Still, I relate with the great belief that Loneliness threatens my existence. Winner describes it like this, "I ask her what she has for me. She takes a letter opener from her bag and tells me she can kill me if she wants to" (Winner 59). And tonight, I am particularly terrified that this Loneliness is going to catch me and eat me.

I am trying to practice "acceptance", though. Accept what is and not fight against the silent heavens for what is not. Job on a super small scale. So I sit and wait. I read some more of "Still". I put my phone face down. I get off facebook because I keep compulsively checking to make sure that someone remembers I'm there and that they still want to be friends with me. I turn on some music. Then turn it off again. Then turn it on again.

Baking a cake seems like the best option, the middle ground between doing nothing and running away from the eating. It seemed the best option to just make something and maybe eating it would keep Loneliness from eating me.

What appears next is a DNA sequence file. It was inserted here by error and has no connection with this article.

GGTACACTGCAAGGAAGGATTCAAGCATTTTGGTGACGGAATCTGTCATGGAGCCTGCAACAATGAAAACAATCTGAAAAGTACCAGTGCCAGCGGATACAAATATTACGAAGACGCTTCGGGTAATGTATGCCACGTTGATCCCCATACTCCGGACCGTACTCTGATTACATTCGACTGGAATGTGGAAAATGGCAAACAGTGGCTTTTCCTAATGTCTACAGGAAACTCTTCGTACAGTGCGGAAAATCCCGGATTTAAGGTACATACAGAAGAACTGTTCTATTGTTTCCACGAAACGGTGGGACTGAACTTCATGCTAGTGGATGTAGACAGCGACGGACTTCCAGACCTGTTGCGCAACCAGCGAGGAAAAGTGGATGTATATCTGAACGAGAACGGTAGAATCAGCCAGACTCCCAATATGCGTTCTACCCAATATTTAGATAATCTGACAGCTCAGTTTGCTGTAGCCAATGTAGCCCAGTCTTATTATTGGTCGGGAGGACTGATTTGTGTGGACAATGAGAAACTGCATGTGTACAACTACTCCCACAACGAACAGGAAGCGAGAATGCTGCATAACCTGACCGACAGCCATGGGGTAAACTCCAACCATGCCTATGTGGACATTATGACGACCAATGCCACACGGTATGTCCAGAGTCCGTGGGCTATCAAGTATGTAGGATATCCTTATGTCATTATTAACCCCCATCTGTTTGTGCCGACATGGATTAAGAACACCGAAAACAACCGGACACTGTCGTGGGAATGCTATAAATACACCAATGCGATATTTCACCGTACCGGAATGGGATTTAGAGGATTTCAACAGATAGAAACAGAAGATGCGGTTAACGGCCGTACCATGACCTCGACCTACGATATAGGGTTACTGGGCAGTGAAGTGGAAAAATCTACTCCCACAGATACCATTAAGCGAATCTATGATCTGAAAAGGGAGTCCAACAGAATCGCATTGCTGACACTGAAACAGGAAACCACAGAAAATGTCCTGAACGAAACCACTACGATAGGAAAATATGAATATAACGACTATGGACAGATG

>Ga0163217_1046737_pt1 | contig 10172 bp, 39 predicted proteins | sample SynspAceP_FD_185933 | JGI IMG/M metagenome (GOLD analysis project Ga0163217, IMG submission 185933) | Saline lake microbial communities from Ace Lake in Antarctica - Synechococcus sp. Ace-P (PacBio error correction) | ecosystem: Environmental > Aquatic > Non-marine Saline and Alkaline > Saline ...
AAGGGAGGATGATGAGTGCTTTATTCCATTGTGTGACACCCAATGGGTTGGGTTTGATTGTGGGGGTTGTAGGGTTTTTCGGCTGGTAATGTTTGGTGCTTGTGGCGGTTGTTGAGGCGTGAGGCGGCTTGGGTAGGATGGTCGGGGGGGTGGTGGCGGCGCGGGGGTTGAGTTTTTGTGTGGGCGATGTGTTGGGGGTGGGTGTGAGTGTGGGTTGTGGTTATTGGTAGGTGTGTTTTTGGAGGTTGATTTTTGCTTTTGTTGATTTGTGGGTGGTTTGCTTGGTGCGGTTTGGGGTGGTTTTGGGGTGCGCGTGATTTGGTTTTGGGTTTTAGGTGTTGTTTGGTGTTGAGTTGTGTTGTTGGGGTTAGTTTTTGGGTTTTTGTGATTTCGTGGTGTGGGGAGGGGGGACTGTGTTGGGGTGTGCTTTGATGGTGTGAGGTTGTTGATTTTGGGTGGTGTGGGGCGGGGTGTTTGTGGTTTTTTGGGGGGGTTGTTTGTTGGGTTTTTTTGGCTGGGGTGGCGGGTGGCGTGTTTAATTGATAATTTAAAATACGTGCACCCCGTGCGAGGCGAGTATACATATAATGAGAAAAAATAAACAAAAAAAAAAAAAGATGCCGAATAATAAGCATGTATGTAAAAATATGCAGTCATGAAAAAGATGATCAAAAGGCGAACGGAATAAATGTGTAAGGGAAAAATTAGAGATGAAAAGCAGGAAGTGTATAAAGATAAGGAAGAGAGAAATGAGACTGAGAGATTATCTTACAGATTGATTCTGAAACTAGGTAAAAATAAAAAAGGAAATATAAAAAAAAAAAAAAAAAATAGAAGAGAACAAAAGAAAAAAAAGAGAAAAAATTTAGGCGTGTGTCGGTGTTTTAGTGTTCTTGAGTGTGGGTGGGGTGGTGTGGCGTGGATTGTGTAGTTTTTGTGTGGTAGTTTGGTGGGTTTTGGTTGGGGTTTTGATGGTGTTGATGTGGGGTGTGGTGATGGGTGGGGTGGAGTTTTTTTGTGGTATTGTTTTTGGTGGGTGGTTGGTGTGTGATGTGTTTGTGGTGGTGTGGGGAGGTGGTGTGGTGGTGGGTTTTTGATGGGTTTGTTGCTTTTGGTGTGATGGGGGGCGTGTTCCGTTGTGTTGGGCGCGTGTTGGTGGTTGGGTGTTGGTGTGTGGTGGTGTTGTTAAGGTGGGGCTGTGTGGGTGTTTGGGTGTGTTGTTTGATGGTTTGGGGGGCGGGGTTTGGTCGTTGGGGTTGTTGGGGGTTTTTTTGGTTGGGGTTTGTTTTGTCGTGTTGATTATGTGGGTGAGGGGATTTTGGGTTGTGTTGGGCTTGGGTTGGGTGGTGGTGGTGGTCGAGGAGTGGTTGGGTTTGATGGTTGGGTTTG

I choose  Josh Garrel's "Love & War & The Sea Inbetween" as my soundtrack and began.

Later, I told Hannah about this loneliness. How I don't have a good reason for it. That I have the best roommates in the world. That I see her [hannah] every few days. That church is good. My students are good. The weather is good. My life is full of being with people and dancing and talking and good things.

She answers: "That is the worst kind. It comes even in a group of people and so when you tell someone that you are lonely, they think you are being selfish. But really, you are actually lonely. You don't choose it. It just happens."


The cake had been in the oven 2 minutes when Fraleigh called. Sara had come into town and they were heading to the swing dance. I turned the oven off and went dancing.

Yes, I decided to run. Was it running? Yes. I somehow justified it by saying "Someone else invited me!" And I did feel better. Blood moving. Some fun Lindy hop. A great chat with a man from Hyderabad about recent politics in Andra Pradesh.

Then I went home. Walked in the door. And discovered that Melanie in being herself had attempted to finish the cakes AND clean the sprawling mess I had left. I had every intention of coming back and cleaning the mess myself. Did she not realize this? The cake had been baked for a strange amount of time and then turned off and then turned on again. I guessed at how much longer it needed. I yanked my icing supplies out of the cupboards again.

I was irrationally angry at her attempt to help with the Loneliness cake. And she knew it.